It's the article that everyone has blogged about and discussed, and I know I'm about two months late, but I still want to make some notes. If you want a nuanced reading of Kate Bolick's All the Single Ladies, which came out in the November 2011 Atlantic, please go here somewhere. All I'm presenting here are the passages in this long, but fascinating article, that I highlighted. Words in italics are quotes from Bolick's article:
The decision to end a stable relationship for abstract rather than concrete reasons ("something was missing") I see now is in keeping with a post-Boomer ideology that values emotional fulfillment above all else.
Of Stephanie Coontz, social historian and author of Marriage: A History from Obedience to Intimacy, or How Love Conquered Marriage:
She'd long known that the Leave It to Beaver-style family model popular in the 1950s and '60s had been a flash in the pan, and like a lot of historians, she couldn't understand how people had become so attached to an idea that had developed so late and been so short-lived.
Of how married couples functioned before the Beaver years: [t]wo-income families were the norm.
Here are the main ways Bolick sees American straight marriage and heterosexual dynamics fundamentally shifting (the numbers and words not in italics are mine):
1. We keep putting marriage off. (That is, the common age of marriage keeps increasing.)
2. We no longer need husbands to have children, nor do we have to have children if we don't want to.
3.Over the past half-century, women have steadily gained on - and are in some ways surpassing - men in education and employment.
4. ...men have been rapidly declining - in income, in educational attainment, and in future employment prospects - relative to women.
5. If, in all sectors of society women are on the ascent, and if general parity is actually within reach, this means that a marriage regime based on men's overwhelming economic dominance may be passing into extinction.
6. ...American women as a whole have never been confronted with such a radically shrinking pool of what are traditionally considered to be "marriageable" men - those who are better educated and earn more than they do.
7. In their 1983 book, Too Many Women? The Sex Ratio Question, two psychologists developed what has become known as the Guttentag-Secord theory which holds that members of the gender in shorter supply are less dependent on their partners because they have a greater number of alternative relationships available to them. (Bolick points out that in societies where women are in short supply, relationships are characterized by the valuing of motherhood, homemaking and marriage. In societies where men are in short supply, there are more illegitimate children and higher divorce rates.)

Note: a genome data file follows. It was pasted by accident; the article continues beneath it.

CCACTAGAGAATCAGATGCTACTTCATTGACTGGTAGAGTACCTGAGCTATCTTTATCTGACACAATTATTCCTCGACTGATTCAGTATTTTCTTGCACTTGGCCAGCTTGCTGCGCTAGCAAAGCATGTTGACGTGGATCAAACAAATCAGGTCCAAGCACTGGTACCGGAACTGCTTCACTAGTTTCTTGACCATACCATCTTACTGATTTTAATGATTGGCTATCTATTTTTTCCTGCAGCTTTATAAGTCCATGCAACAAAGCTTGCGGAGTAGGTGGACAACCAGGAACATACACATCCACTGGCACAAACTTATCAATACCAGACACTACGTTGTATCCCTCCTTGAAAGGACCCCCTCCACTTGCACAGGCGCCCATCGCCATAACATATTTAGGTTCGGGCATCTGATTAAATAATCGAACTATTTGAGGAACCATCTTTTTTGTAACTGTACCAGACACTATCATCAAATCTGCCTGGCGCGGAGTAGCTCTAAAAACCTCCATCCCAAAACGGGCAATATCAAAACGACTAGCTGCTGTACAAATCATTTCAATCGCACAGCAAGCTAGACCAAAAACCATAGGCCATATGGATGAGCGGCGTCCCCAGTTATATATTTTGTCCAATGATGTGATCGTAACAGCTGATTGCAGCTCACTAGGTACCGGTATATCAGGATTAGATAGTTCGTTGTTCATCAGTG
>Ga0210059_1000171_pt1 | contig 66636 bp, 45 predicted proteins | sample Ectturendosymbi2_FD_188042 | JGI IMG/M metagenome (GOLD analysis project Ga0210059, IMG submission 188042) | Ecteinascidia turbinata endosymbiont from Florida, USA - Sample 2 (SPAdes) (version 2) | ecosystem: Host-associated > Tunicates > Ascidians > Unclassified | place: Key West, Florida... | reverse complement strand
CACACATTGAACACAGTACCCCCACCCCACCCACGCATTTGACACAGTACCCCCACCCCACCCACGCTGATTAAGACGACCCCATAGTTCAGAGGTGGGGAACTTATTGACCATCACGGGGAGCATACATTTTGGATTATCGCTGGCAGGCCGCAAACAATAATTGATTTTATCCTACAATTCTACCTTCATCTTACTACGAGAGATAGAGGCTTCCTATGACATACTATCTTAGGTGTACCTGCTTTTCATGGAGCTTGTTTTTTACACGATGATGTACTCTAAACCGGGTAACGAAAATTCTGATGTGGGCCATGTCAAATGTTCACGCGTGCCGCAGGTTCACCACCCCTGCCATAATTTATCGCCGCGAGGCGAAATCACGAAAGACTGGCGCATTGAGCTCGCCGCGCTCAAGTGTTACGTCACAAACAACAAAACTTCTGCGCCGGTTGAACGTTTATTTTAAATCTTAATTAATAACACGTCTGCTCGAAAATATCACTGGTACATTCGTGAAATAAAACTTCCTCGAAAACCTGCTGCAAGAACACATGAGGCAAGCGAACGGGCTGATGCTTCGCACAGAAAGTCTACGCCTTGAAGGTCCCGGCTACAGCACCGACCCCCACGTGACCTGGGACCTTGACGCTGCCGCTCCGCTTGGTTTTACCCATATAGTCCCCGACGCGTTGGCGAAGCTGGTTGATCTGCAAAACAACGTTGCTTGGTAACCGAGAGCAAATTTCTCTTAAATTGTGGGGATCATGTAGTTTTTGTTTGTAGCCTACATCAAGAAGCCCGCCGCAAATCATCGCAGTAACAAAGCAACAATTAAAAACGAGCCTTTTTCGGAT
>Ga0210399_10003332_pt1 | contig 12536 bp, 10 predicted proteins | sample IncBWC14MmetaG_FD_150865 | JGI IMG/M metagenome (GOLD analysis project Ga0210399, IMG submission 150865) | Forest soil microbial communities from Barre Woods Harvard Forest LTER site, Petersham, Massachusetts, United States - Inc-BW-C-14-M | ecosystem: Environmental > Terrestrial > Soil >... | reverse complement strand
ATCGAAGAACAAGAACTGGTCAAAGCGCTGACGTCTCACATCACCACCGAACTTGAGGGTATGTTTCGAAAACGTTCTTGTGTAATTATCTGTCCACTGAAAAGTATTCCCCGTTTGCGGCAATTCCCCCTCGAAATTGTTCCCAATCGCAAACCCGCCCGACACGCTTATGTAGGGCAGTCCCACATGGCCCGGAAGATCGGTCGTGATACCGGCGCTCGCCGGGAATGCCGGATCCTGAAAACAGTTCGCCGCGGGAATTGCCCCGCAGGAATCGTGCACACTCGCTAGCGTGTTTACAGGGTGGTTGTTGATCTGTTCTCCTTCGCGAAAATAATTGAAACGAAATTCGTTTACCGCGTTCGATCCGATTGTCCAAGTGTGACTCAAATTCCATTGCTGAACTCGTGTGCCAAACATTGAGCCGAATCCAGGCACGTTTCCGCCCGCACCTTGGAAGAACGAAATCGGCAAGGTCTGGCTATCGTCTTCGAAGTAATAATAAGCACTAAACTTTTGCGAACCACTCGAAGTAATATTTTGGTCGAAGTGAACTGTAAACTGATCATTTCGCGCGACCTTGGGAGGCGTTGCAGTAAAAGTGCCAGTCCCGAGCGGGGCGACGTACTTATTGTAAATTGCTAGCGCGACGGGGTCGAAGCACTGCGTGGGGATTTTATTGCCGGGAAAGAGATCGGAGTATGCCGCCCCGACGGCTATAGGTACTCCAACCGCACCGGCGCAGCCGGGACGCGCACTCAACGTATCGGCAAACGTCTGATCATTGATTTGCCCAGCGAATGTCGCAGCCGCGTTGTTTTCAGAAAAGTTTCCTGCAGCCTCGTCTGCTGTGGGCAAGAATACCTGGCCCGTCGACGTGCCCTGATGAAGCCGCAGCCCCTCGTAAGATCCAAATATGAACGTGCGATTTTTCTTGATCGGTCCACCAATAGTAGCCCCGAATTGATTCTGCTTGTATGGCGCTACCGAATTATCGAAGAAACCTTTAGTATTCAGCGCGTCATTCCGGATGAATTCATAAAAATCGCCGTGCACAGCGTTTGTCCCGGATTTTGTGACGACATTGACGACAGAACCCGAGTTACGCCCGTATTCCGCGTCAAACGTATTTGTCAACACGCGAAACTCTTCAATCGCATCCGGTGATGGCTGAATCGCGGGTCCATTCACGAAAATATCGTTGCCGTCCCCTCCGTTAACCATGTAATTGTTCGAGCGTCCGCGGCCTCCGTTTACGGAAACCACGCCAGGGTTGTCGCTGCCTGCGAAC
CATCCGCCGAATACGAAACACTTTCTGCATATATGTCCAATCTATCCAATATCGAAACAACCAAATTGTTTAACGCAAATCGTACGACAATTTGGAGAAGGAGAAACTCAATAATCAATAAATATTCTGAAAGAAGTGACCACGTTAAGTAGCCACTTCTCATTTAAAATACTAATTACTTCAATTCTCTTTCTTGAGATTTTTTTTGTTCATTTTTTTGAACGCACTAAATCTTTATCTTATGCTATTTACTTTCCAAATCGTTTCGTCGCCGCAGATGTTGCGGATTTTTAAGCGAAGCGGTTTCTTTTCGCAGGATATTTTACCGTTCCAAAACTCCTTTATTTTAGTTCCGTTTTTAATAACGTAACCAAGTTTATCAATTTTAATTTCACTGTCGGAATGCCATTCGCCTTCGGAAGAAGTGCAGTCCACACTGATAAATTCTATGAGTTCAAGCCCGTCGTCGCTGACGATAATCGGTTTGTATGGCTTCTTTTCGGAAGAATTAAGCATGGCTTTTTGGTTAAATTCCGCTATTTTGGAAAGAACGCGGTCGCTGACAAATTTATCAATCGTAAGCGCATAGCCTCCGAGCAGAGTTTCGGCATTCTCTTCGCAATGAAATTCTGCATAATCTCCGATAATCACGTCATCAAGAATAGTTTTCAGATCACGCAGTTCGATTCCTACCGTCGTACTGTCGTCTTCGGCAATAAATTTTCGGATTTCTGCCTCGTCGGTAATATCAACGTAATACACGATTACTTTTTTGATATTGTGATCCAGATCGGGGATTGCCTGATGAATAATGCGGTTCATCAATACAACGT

8. ...the more successful a man is (or thinks he is), the less interested he is in commitment.
9. Today, with the precipitous economic and social decline of men of all races, it's easy to see why women of any race would feel frustrated by their romantic prospects. (Is it any wonder marriage rates have fallen?)
10. Of her own singledom, Bolick writes, If I stopped seeing my present life as provisional, perhaps I'd be a little...happier. Perhaps I could actually get down to the business of what it means to be a real single woman.
11. Singlism..."matrimania"...Those who don't want [marriage] are seen as threatening.
12. Our cultural fixation on the couple is actually a relatively recent development...Indeed, [Helen] Fisher sees the contemporary trend for marriage between equals as us "moving forward into deep history" - back to the social and sexual relationships of millions of years ago.
13. Some even believe that the pair bond, far from strengthening communities (which is both the prevailing view of social science and a central tenet of social conservatism), weakens them, the idea being that a married couple becomes too consumed with its own tiny nation of two to pay much heed to anyone else...unlike singles, married couples spend less time keeping in touch with and visiting their friends and extended family, and are less likely to provide them with emotional and practical support. (Mmhm.)
14. Coontz points out that two of the hallmarks of contemporary marriage are demands for monogamy on an equal basis, and candor. "Throughout history, there was a fairly high tolerance of [men's] extramarital flings, with women expected to look the other way," she said. "Now we have to ask: Can we be more monogamous? Or understand that flings happen?"
15. ...real change can seldom take hold when economic forces remain static. The extraordinary economic flux we're in is what makes this current moment so distinctive.
16. Bolick quotes Christopher Ryan, co-author of Sex at Dawn: "In every society where women have power - whether humans or primates, the key is female bonding."
And those are what struck me as the passages worth highlighting.